a very expensive pair of jeans

So jeans really can fit! (but only after a few trys)

Several weeks (or perhaps months) ago I was inspired but all the ‘I sewed my own jeans’ posts on various blogs that I ordered the J. Stern Designs jeans pattern and some lovely medium weight denim from Fabric.com in an ‘antique blue’ shade. I washed and dried the fabric and it’s been sitting patiently on top of the dryer until this weekend.

Any excuse to play with different stitch patterns... but at least the 'pocket' held for fitting purposes

I’m not sure what got in to me, but after checking my most recent set of measurements, I decided to dive in, trace off the pattern in a size 12 and make up a muslin.  For the muslin, I just faked the pocketsand the front fly so that there was enough together that I could check the fit. Overall I was mightily impressed – the size 12 seemed to be a great fit, particularly in the length – the knee marking hit perfectly (and I’m 5’8” so things don’t always work out that way!) and the front rise, which is on the low side, looked and felt comfortable.

The back side was (and is) another story. Big hips. Small waist. A pain in the @$$ to fit. No pun intended.

I opted to raise the back rise of the jean and used the pattern designer’s excellent instructions from her blog. With full hips and small waist… low rise just equals major gaping in the rear. Neither comfortable nor attractive! I’ll spare you the details of what the muslin looked like in that area. End story is that I added 1″ to my back pattern to increase the rise which I thought would do the trick. I also shortened the leg length from the knee to the hem by about 1.5″ since I really wanted to wear these jeans with flats and sandals.

Oh – and nearly forgot. The waistband was also too big at the top edge so I made a dart in my muslin at the side seams to increase the curve. Transferred to the waistband and waistband facing pattern and voila… snugger waistband! [Edit: after reviewing the muslin fitting pictures… I can’t bring myself to post them. Hello insecurity! Sigh. )

After pressing my denim and falling ever more deeply in love with the dark blue color and finish (pictures coming, really!) I got all the piece cut out. I wish I could remember how much I bought because I have a lot left over – possibly enough for a second pair. But that will have to wait a bit longer!

For the pocket linings and facings, I dug out some great block printed Indian cotton from my 18th century repro fabric stash. Love, love, love the effect! Goes so well with denim!

So onto the construction. I did review the jeans tip and techniques on Pattern Review for some pointers but mostly I just followed the pattern instructions blindly. I should mention that I opted for the J. Stern pattern rather than widely lauded Jalie pattern because I specifically wanted to work with non-stretch denim.  I like my jeans made of plain old cotton denim!

The instructions were good, but there were a few places a bit more information could have been helpful. It helped to have a pair of jeans handy for reference while I was making this pair. The front fly made sense once you started doing it – but it was tougher to wrap my head around  when just reading the steps. Also, the instructions indicate that a coin pocket should be added to the left and right pockets, yet most jeans only have one on the right side, and illustrations for other later steps reflect this. I opted for just one on the right side.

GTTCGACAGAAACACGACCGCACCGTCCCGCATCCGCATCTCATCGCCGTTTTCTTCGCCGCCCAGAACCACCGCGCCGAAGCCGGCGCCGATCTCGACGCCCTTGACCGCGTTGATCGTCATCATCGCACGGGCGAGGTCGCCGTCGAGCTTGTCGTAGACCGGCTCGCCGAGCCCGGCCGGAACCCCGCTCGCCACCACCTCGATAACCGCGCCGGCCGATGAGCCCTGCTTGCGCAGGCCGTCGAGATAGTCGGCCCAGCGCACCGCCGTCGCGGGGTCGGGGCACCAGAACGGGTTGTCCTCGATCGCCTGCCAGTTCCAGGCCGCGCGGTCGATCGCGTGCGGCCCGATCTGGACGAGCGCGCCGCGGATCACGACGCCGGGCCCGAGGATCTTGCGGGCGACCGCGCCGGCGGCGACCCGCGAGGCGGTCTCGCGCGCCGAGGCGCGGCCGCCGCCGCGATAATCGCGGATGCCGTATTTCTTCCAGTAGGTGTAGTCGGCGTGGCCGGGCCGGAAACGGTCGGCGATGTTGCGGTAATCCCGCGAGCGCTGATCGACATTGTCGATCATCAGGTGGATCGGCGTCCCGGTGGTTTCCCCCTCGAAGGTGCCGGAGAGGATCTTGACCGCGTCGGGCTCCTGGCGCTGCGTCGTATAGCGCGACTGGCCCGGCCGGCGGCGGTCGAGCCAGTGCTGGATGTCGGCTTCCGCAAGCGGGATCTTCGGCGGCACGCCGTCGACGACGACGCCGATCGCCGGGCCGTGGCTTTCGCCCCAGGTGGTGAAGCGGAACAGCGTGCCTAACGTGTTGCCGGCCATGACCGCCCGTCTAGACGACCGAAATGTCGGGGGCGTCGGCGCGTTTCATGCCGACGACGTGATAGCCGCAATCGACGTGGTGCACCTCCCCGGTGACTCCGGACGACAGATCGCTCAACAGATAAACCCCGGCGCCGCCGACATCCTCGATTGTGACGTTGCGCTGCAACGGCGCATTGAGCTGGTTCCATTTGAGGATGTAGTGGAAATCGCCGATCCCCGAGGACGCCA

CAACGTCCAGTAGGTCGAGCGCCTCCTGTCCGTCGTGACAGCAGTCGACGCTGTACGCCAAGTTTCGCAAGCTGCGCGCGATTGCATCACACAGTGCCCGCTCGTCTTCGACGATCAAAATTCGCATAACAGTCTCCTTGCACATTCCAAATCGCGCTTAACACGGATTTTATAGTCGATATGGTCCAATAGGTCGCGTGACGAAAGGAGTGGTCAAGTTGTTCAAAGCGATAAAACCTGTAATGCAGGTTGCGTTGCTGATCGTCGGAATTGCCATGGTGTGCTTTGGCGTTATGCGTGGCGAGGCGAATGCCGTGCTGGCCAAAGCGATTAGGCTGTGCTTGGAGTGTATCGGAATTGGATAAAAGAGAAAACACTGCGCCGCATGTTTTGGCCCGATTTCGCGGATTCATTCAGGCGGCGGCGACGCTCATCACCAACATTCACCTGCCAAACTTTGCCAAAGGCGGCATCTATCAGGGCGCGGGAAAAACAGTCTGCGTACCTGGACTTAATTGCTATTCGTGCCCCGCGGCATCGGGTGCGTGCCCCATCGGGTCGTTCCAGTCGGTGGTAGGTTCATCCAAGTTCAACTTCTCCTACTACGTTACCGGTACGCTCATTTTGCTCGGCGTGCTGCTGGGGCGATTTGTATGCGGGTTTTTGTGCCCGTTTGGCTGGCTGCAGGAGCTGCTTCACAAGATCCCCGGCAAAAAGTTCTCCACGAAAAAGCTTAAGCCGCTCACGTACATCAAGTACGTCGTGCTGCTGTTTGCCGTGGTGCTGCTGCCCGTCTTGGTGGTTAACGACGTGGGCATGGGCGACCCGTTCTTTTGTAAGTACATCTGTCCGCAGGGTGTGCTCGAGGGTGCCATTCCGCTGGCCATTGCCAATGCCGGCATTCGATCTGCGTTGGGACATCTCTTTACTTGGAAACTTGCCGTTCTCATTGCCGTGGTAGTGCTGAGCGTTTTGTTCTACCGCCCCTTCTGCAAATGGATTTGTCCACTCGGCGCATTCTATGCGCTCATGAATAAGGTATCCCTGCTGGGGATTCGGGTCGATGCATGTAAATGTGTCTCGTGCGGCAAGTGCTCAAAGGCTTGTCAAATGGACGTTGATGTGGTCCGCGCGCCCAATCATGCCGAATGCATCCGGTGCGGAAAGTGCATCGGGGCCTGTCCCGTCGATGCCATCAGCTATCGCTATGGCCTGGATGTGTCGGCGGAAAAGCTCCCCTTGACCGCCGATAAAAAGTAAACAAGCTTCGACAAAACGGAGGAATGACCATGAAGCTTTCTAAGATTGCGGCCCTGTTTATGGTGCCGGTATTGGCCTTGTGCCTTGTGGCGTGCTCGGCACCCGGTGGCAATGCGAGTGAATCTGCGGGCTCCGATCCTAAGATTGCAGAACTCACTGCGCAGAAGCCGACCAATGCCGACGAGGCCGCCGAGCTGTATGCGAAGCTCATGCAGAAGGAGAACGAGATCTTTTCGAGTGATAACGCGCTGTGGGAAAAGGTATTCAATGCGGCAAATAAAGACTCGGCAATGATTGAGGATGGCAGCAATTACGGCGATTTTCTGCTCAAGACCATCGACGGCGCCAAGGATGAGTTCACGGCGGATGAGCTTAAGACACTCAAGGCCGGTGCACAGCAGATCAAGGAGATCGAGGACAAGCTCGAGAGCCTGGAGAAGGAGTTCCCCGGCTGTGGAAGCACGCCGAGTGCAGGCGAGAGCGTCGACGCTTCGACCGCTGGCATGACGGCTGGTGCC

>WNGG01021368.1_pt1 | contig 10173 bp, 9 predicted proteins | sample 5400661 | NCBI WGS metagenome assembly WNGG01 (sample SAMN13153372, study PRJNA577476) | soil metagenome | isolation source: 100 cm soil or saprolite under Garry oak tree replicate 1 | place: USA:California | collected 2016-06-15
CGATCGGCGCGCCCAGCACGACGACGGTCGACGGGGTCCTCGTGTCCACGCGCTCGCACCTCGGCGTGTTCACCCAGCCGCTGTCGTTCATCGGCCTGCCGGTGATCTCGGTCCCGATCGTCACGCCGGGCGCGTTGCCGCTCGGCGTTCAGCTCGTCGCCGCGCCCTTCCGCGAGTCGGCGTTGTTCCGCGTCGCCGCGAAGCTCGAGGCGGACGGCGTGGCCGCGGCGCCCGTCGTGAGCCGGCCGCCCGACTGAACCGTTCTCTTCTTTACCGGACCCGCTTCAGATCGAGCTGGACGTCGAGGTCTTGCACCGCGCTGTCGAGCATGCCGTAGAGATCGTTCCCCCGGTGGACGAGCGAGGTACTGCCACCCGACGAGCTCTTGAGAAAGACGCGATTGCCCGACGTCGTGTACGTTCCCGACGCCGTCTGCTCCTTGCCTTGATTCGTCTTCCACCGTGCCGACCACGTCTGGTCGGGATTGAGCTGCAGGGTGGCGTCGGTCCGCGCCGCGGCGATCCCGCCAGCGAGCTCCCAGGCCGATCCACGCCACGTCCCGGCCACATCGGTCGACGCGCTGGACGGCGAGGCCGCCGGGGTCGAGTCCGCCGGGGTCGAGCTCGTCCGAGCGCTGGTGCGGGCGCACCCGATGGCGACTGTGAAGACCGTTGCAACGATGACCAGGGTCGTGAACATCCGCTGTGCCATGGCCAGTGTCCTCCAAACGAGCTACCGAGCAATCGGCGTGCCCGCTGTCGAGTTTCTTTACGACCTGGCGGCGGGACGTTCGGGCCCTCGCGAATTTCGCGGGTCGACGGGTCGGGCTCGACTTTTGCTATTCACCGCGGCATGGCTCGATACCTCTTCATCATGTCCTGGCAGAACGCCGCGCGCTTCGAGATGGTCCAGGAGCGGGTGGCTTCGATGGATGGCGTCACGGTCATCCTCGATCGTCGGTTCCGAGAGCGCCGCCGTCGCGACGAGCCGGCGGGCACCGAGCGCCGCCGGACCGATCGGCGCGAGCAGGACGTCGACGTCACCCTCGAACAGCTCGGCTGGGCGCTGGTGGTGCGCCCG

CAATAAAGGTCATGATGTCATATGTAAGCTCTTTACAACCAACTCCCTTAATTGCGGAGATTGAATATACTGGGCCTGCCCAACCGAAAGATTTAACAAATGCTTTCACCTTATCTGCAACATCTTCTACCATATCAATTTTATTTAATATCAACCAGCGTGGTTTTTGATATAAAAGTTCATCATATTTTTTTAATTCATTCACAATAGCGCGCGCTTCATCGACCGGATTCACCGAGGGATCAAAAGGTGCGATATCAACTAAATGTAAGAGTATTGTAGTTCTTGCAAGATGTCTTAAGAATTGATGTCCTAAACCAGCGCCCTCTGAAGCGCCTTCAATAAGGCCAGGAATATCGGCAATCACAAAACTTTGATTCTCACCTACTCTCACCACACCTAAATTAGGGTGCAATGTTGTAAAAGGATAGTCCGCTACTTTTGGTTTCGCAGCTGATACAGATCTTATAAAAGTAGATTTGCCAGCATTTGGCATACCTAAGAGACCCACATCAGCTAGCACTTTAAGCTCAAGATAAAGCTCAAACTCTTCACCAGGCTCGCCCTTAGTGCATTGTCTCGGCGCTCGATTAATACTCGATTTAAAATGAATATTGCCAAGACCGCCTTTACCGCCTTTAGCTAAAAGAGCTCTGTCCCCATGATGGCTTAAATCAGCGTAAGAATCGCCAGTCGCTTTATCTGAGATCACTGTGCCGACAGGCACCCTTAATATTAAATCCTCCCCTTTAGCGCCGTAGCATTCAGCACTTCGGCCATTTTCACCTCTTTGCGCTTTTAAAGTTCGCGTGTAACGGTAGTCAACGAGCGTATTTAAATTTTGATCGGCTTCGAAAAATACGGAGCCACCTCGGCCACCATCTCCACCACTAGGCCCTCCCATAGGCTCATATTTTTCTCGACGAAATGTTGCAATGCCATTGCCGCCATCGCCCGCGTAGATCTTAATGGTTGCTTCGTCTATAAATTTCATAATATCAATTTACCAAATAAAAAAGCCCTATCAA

Trust me... this looks better than the muslin did! This is pre-waistband and post-back seam alteration #1

Also, there was no mention of what to do with the inseam and side seams once sewn together. By looking at the envelope cover, I was able to confirm that they aren’t topstitched, but it wasn’t entirely clear if anything else need to be done – such as stitch them again for strength, press to one side, etc. A minor detail and hardly critical, I just like knowing every last intended detail. Sometime I just don’t want to have to think for myself when sewing!

But perhaps I’m getting ahead of myself… in my spare weekend time I made the jeans from start to finish, with the exception of the hem, button and buttonhole. The center back seam was adjusted once to take in the yoke area about an inch, prior to adding the waistband. I was hoping this would help the jeans fit closer against my lower back. Sadly, I ignored my better judgment – and the odd angle of the new back seam – and went ahead and finished the waistband.

The end result… the jeans are gorgeous in the front – great fit, great details, great length. The back… not so much. There’s a weird  section of extra fabric below the yoke at center back – I knew it was there and yet just kind of hoped it would work out when all was said and done.  It did not. So… tomorrow I’ll pick out the topstitching of the center back seam, take it in further (and in an straight line this time), and replace the topstitching. I’m reasonably certain this can all be done without affecting the other seams – I’ll just need to finish some of the threads by hand to avoid having to backstitch in awkward place.

So, hopefully by this time tomorrow I’ll have a stunning pair of new jeans… and better yet, a perfected pattern so that I can keep churning them out! I may even remember to take the camera out of the car and add some pictures ;o)

As to why the jeans were so expensive. Well, umm, I’d been wanting a new serger for some time, and um, well, a basic enough one was on sale at JoAnn’s – a mere 5 minute drive from home. Nothing like instant gratification, eh? And jeans really do look SO much better when you finish them with a serger on the inside… so, shopping I did go.

And now I can’t wait to keep playing on it!